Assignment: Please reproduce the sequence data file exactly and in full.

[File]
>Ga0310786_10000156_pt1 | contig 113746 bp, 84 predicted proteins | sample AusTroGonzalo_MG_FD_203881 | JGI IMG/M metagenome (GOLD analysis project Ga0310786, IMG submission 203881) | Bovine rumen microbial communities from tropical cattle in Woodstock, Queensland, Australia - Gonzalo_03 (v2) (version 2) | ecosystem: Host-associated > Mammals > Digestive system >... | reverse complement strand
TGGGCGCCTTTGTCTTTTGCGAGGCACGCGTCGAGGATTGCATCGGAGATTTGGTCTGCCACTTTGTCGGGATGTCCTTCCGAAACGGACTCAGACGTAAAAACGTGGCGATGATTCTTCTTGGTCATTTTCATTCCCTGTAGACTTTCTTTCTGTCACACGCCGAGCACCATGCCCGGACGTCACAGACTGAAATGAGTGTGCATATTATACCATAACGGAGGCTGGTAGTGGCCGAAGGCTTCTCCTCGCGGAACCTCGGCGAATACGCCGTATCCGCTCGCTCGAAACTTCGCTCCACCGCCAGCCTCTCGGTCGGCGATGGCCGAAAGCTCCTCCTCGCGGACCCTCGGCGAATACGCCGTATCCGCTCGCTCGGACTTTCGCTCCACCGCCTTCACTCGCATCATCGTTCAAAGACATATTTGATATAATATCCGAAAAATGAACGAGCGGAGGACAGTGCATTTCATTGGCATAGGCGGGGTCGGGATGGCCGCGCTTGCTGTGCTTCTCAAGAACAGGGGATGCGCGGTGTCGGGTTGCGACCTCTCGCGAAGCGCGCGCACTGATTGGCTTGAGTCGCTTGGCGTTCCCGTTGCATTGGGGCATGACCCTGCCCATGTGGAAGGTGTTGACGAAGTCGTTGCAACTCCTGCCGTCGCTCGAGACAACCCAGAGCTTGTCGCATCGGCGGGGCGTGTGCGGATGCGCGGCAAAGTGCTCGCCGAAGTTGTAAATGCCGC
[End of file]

>Ga0310786_10000156_pt1 | contig 113746 bp, 84 predicted proteins | sample AusTroGonzalo_MG_FD_203881 | JGI IMG/M metagenome (GOLD analysis project Ga0310786, IMG submission 203881) | Bovine rumen microbial communities from tropical cattle in Woodstock, Queensland, Australia - Gonzalo_03 (v2) (version 2) | ecosystem: Host-associated > Mammals > Digestive system >... | reverse complement strand
TGGGCGCCTTTGTCTTTTGCGAGGCACGCGTCGAGGATTGCATCGGAGATTTGGTCTGCCACTTTGTCGGGATGTCCTTCCGAAACGGACTCAGACGTAAAAACGTGGCGATGATTCTTCTTGGTCATTTTCATTCCCTGTAGACTTTCTTTCTGTCACACGCCGAGCACCATGCCCGGACGTCACAGACTGAAATGAGTGTGCATATTATACCATAACGGAGGCTGGTAGTGGCCGAAGGCTTCTCCTCGCGGAACCTCGGCGAATACGCCGTATCCGCTCGCTCGAAACTTCGCTCCACCGCCAGCCTCTCGGTCGGCGATGGCCGAAAGCTCCTCCTCGCGGACCCTCGGCGAATACGCCGTATCCGCTCGCTCGGACTTTCGCTCCACCGCCTTCACTCGCATCATCGTTCAAAGACATATTTGATATAATATCCGAAAAATGAACGAGCGGAGGACAGTGCATTTCATTGGCATAGGCGGGGTCGGGATGGCCGCGCTTGCTGTGCTTCTCAAGAACAGGGGATGCGCGGTGTCGGGTTGCGACCTCTCGCGAAGCGCGCGCACTGATTGGCTTGAGTCGCTTGGCGTTCCCGTTGCATTGGGGCATGACCCTGCCCATGTGGAAGGTGTTGACGAAGTCGTTGCAACTCCTGCCGTCGCTCGAGACAACCCAGAGCTTGTCGCATCGGCGGGGCGTGTGCGGATGCGCGGCAAAGTGCTCGCCGAAGTTGTAAATGCCGC